[In the 'Hiroshima+66, Detroit+Welfare' comment stream RR reader Michael Rogers introduced us to the John Lewis Partnership, a unique type of worker owned/controlled corporation that has a ‘constitution’ as its organizing and operating policy document – let’s call it a Constitutional Partnership Corporation (CPC). MichaelR launched a comment thread that expanded its examination. RR readers are familiar with my concern about the growth of US un(der)employment which I project to be over 70 million by the end of this decade. This will call for massive wealth redistribution which I have discussed extensively in these pages and in my Union column (here). I introduced the Non-Profit Service Corporation (NPSC) as a stake in the ground for starting a discussion about how to accomplish such wealth redistribution. I have elevated MichaelR’s thoughtful and extended comment into a post of its own to invite development (integration?) of his expanded CPC and the NPSC ideas. For continuity, please see the 'Hiroshima' comment thread. gjr]
Since when has complex design ever stopped us? We flew to the moon, built the Panama Canal, the Transcontinental Railroad, and the modern economy that has brought security to billions worldwide for gosh sakes.
I am not happy with (the John Lewis Partnership) constitution either -- not a tight feedback system as I see it. I also am not sure I see robust checks and balances or separation of powers in their design. However, they do seem to have created a stable management system that has a good deal of accountability built in, and appears to have legitimacy in the eyes of at least the long-term partners.
I think that a system like this applied to Detroit would necessitate the elimination of unions and the imposition of personal responsibility on the individual worker level so that working partners would need to focus on the efficiency of their unit in particular, and the coordination of the entire company in general, in order to get their wage or benefit desires fulfilled. Also, the more self-managing a unit was, the fewer managers are needed and thus more resources are available for higher wages/benefits or shorter work weeks.
There might also be the possibility of passing legislation where Industrial Democratic Incorporations are giving special tax-exempt (or at least tax reduced) status and long-desired deregulation could be achieved with bi-partisan support based on the premise that an Industrial Democratic Corporation would have a self-regulating, tight feedback design and does not need the regulatory oversight that an open loop control, traditional corporate management system does.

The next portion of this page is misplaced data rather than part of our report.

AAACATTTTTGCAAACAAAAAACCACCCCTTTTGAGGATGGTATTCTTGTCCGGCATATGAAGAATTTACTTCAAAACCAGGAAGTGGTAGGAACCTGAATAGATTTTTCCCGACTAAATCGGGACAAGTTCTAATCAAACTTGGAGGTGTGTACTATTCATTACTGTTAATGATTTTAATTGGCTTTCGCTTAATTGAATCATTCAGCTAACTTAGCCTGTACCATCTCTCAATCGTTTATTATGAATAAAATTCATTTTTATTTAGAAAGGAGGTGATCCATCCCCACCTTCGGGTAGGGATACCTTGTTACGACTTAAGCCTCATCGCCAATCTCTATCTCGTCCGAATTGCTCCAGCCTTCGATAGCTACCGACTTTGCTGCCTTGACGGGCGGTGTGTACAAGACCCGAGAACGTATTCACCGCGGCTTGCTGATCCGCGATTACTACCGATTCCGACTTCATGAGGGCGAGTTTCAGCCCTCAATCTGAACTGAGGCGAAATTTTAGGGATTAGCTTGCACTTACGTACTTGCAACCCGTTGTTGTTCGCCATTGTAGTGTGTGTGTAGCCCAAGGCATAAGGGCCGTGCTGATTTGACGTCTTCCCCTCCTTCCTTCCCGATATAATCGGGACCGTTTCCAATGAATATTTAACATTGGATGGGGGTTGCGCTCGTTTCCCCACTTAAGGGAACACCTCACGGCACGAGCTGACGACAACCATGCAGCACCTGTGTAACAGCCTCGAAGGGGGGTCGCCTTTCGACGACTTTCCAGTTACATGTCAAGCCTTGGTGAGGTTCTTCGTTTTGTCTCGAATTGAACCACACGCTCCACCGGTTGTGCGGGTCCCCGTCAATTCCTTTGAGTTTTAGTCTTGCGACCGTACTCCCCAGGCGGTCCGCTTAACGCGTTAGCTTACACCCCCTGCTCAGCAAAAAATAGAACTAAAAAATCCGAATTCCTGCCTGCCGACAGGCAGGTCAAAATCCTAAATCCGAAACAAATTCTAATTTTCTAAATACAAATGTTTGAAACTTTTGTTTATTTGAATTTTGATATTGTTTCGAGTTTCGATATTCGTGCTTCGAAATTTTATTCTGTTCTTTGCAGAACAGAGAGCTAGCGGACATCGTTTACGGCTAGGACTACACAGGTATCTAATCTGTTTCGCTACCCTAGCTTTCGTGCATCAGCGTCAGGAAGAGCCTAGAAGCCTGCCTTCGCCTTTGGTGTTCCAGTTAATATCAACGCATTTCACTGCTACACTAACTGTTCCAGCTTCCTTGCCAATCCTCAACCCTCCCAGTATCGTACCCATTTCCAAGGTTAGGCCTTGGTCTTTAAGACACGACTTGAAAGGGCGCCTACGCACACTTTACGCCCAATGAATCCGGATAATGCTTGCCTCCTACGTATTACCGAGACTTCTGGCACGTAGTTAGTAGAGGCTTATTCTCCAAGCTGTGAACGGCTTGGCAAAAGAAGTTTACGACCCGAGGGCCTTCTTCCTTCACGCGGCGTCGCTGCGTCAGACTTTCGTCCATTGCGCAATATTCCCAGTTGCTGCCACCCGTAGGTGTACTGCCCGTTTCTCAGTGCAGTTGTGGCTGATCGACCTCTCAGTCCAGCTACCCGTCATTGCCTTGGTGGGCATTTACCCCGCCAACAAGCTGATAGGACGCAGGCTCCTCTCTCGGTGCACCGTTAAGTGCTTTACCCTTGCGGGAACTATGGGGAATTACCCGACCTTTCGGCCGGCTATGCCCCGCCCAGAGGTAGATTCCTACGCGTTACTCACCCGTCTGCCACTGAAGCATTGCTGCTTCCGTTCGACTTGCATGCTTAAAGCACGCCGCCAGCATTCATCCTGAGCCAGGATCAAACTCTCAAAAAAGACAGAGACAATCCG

This could be extended to a drastic reduction in OSHA and Labor Law interference which were all predicated on an adversarial worker/management dynamic. When workers have the right to redress their grievances within an internal structure then the need of a nanny state to meddle is reduced if not eliminated.
It might also be possible to achieve a privatization of Social Security as the accountable and elected corporate officials in the pension division of the company would act as professional managers of the retirement portfolio of the partners thus reducing the likelihood of waste, graft, or stupidity diminishing the value of the portfolio -- and the portfolio manager who achieved a 55 year retirement age would be carried around the company on gilded litters as if he were a conquering Roman general.
The financing to build these companies could come from tax free government bonds which would create a tax advantages investment vehicle for the "1%" so that, rather than worrying about taxing the rich, the left could be focused on convincing them to invest.
You spoke of the ephemeral nature of our monetary system and the disconnect from anything of tangible value. I have even imagined the possibility of the growth of a stock standard, where the bonds of self-regulating companies become a currency of value. Where the stock of smart, well-run companies with solid markets, low levels of debt, and abundant tangible assets are traded at a premium and the bonds of poorly run companies with speculative markets and highly leveraged are discounted to their true market value -- these bonds would become the currency of trade and the ability of government to reduce or manipulate their value is eliminated.